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The first thing anybody notices, looking through the windshield of the 1985-model bus, is the drivers head barely sticks up over the steering wheel. Surely a kid has stolen the bus. Call a cop.
Wait. The second thing you see is the bald head. This is no kid. Then the smile. Ronnie Aitons smile does not cease.
Except when he is crying. And Aiton does tear up, he does break down, when he talks about why he drives the bus, and has for 10 years with an anniversary this week.
This former General Tire factory worker and dirt track car driver a rough-and-tumble mill hill kid 61 years old and going bald, all 5 feet 4 of him and that is a stretch gets emotional when he talks about why he has a small fleet of four former school buses.
He cries when he says that the buses are maintained by mechanics at area shops who give him free labor and refuse to take payment for parts.
The older-model buses have one purpose: Aiton picks up kids and takes them to church. Churches, plural. He picks up the kids at home and he takes them home afterward.
God told me to do it, Aiton said. Jesus told me to drive the bus. Thats why on the first anniversary of September the 11th, in 2002, I picked up the first set of six kids in an old heap of a station wagon. I called it Kids4Jesus, because thats what it was.
Over the years, Aiton prayed and picked up kids.
Its OK, Aiton told everybody, in his signature saying. He said it hundreds of times a day and still does. His wife of 35 years, Brenda, has been right there with him from the beginning.
This is what he was meant to do, said Brenda Aiton. Help kids. He just kept going and going. He hasnt stopped going.
People around Rock Hill heard about this new ministry years ago this tiny guy picking up kids and taking them to churches for services, then driving them home. Donations came in $20 at a time or a tank of gas then even buses were donated.
The formula is simple. Take kids to youth services, feed them, give shoes if the feet are bare. The kids were white and black and Hispanic, almost always poor and Ronnie Aiton didnt care one bit.
Those are the kids that need a way to Jesus and a way to those people out here who show that those children matter, and I am the driver to get them there, Aiton said. Im the Bus Man. I drive for Jesus. Nothin much else to it. Some call me the Bus Driver for Jesus. Its OK.
The ministry has evolved to many runs on weekdays and weekends for individual churches, and include Thursday night services at Eastside Baptist Churchs family center that handles up to as many as 150 children.
Volunteers from 10 area churches, ministers and lay people pitch in with teaching and lessons after Aiton picks the kids up. Aiton then drives the kids home.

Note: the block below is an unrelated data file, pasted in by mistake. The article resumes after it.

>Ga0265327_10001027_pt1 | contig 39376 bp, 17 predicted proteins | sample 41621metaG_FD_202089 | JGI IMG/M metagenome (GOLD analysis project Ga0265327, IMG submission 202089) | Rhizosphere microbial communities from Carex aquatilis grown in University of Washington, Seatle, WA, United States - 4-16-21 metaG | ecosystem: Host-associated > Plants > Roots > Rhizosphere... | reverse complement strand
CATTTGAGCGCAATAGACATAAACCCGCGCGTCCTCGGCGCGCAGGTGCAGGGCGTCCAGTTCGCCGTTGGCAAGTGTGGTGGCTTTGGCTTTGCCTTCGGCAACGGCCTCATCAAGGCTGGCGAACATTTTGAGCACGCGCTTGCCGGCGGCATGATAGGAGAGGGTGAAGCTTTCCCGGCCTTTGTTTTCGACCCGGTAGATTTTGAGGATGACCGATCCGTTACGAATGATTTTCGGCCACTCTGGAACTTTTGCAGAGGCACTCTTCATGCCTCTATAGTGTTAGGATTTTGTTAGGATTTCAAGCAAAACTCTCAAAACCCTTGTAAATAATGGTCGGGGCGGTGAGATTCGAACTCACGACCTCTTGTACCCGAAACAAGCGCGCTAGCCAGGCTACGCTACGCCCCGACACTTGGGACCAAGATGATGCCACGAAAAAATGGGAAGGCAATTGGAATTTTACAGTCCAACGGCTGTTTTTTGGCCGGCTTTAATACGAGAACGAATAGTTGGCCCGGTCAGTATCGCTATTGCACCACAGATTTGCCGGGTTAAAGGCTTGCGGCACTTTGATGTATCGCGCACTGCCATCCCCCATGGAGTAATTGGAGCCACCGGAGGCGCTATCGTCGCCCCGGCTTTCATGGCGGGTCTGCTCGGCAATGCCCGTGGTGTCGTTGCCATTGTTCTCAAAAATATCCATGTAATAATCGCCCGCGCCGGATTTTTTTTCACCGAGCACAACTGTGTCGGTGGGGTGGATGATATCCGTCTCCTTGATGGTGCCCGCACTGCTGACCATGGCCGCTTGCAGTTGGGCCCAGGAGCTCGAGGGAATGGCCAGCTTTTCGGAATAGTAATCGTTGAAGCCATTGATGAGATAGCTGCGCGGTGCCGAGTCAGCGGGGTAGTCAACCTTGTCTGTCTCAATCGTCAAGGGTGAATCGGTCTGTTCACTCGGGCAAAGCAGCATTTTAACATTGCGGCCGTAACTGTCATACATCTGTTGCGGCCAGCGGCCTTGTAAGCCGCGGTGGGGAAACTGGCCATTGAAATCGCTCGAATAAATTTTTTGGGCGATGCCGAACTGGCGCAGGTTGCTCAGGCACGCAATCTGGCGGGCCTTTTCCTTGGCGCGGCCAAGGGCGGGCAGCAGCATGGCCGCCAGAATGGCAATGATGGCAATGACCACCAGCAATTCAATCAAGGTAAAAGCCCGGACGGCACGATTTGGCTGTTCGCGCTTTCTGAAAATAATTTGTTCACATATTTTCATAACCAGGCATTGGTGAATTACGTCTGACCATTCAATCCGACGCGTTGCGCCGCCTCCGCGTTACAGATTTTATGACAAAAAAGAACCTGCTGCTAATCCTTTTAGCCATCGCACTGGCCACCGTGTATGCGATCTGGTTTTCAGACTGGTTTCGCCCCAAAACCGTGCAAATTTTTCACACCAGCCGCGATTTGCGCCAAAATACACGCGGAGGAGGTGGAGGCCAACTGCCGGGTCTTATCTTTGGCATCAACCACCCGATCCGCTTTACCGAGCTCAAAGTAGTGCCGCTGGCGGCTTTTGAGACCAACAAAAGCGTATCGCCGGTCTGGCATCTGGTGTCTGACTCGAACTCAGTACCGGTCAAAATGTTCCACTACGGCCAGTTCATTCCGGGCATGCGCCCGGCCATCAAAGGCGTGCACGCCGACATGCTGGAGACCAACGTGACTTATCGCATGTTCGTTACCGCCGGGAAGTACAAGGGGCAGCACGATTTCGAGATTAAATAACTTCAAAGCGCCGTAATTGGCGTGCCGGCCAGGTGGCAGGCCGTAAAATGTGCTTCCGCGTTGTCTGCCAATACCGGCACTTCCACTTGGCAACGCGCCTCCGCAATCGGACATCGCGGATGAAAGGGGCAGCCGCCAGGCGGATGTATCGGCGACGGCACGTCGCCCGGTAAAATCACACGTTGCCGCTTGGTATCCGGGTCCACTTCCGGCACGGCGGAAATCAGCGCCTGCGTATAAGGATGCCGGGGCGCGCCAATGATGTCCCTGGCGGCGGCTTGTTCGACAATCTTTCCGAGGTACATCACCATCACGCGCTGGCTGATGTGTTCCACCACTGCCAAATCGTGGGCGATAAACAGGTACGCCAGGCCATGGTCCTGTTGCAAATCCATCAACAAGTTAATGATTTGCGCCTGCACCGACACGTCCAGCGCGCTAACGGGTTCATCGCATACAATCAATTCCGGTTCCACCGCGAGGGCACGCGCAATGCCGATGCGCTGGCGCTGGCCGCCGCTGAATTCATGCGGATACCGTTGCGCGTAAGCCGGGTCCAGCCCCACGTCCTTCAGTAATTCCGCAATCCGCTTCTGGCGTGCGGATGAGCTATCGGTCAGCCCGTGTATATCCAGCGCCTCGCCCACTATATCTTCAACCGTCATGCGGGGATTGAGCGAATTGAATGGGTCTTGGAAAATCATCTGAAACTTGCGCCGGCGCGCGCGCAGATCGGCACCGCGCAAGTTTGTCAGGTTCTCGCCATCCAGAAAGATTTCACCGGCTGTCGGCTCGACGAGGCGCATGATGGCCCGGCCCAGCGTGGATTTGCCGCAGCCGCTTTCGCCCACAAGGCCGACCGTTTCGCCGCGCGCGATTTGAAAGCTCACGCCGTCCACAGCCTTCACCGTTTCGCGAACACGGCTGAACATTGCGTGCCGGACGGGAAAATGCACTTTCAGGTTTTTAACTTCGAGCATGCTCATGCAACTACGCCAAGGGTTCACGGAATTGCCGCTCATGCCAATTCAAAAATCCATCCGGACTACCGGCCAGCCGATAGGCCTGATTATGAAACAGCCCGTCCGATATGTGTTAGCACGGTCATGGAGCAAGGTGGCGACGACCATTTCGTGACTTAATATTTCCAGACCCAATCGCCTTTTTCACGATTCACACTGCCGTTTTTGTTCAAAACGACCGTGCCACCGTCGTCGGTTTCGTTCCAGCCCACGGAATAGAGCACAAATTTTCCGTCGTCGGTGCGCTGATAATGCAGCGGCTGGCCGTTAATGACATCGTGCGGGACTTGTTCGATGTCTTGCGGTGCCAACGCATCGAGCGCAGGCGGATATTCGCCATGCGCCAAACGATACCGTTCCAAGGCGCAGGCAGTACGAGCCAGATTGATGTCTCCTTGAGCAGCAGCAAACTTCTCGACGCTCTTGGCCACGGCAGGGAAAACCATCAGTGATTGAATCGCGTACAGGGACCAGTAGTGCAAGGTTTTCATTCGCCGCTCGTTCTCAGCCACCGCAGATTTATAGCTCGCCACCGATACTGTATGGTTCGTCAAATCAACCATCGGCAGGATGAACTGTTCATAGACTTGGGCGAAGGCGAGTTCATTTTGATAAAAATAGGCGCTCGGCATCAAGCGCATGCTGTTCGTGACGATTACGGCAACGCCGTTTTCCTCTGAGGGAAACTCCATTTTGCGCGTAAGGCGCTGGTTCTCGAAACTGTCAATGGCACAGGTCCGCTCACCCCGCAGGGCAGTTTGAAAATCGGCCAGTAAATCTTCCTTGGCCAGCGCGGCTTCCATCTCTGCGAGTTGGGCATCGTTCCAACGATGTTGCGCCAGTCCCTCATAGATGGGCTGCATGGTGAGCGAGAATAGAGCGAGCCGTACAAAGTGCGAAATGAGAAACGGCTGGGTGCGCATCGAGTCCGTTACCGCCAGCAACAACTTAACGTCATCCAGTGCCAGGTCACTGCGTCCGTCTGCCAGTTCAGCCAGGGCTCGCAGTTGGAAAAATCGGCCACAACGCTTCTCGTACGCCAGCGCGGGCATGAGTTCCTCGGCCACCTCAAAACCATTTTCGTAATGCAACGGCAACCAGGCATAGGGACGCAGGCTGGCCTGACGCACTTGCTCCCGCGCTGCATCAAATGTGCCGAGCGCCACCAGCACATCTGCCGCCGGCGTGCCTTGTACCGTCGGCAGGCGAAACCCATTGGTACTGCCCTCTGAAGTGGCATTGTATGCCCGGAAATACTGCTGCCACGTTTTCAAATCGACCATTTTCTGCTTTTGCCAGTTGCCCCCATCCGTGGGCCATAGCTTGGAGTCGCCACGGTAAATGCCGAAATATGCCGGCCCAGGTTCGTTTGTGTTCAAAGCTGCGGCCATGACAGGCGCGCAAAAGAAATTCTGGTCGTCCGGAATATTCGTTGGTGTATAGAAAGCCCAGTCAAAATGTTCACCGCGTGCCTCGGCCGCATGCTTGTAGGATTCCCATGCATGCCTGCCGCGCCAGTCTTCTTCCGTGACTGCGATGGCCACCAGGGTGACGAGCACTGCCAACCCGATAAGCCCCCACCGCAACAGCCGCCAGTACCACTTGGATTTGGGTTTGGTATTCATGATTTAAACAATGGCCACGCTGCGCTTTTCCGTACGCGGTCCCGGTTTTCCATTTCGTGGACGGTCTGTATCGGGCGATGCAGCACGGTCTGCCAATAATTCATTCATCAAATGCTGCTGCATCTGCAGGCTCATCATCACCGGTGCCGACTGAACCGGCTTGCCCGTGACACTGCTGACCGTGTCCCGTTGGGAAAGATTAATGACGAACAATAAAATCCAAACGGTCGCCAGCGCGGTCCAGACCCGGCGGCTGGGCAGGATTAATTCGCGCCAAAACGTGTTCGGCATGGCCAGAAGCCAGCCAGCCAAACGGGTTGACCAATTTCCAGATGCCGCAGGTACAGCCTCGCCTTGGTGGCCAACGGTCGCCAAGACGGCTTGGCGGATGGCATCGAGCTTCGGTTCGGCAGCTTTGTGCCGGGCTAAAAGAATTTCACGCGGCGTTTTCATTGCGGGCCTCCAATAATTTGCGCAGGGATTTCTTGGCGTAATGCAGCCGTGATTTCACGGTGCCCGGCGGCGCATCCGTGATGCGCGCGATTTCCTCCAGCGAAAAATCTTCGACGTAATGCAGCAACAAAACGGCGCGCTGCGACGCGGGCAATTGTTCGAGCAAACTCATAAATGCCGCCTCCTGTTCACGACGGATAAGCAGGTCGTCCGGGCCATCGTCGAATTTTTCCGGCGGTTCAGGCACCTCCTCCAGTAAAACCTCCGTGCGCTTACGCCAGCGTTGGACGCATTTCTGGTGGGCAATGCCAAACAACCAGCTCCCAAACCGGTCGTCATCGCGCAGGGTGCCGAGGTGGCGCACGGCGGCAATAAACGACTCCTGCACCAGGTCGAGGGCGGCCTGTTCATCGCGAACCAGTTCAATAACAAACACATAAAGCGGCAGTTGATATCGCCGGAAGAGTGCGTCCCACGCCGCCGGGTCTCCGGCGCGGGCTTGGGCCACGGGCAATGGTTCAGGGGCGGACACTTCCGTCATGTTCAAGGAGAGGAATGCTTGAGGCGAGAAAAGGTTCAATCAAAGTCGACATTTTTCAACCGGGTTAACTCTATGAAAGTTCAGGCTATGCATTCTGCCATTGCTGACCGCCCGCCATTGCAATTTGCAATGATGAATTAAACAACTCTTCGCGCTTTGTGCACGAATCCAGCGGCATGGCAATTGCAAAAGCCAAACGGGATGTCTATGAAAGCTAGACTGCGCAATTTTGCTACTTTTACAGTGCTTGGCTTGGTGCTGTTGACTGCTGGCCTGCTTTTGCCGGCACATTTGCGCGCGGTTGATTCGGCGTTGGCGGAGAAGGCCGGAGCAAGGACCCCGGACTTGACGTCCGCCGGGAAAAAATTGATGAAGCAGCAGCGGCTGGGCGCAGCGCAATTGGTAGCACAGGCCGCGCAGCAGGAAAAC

Dave Roth, a pastor at the York Baptist Association who has worked with Aiton for a few years, said the magic of Aitons bus ministry is that it transports children to and from home in a showing of love.
Many of the kids used to live at Midtown Apartments, where Aiton would pick them up. When the apartments were torn down a couple of years ago, and the kids were scattered to new homes, Aiton went where the kids moved and picked them up still.
These are children that without a ride would have no way to services, Roth said.
Linda Dukes nicknamed The Warden because she is as serious as any jailer at Thursday night sessions if kids start to get loud started volunteering after seeing the ministry first hand.
Ronnie Aiton just started doing this, and it has grown because he refuses to stop and the Lord has shown him the way, Dukes said. He is an inspiration to all of us who help with it.
Without him, it would not exist. Ronnie Aiton, the Bus Man, is unstoppable.
Aiton, an ordained pastor himself says simply, My church moves its a bus.
All the money comes from donations, sponsors, wallets and purses and pockets of those who know the ministry and strangers who stop the bus driver and press $20 or $50 into Aitons hand. Keeping the buses rolling costs as much as $2,000 a month for fuel, plus almost $4,000 a year for insurance.
Aiton figures in the past 10 years he has driven at least a quarter-million miles on the buses. He has a few other volunteer drivers, but Aiton logs most of the miles himself.
This bus stops in the toughest neighborhoods. It stops in mobile home parks that have no pavement and candles flickering not for style, but light. It picks up kids who live in motel rooms with struggling families.
A few times the bus has dropped off kids to flashing lights and sirens of neighbors, even family members, being led off in ambulances or handcuffs.
Aiton waves off any concern, tells the kids he will be back the next time and that Jesus loves them all, then heads to the next stop.
I get three younguns to the gallon is how I figure it, Aiton said. I cant worry about what it costs. There are kids out here got no shoes, they got no hope. They got to know that there are people out here who will give them the one thing that nobody can take from them Jesus.
On Saturday at Oakdale Baptist Church, a church that has been so generous to Aiton over the years, every kid who ever rode the bus with Ronnie Aiton is invited to a 10-year anniversary service. It is being called a homecoming for the kids.
Kids will sing. Kids will cheer. Ronnie Aiton will stand, a giant barely over 5 feet tall, and he will say Its OK.
Then he will pack all those kids into the bus. The rules on the bus are strict and posted. The Bus Man is no pushover and these riders are not angels.
They are kids, Aiton said, and what kids need is to know that people care about them.
Then Aiton will close the bus door. Not for a lecture. Or even a sermon.
The door has to shut so Ronnie Aiton can drive all those kids home.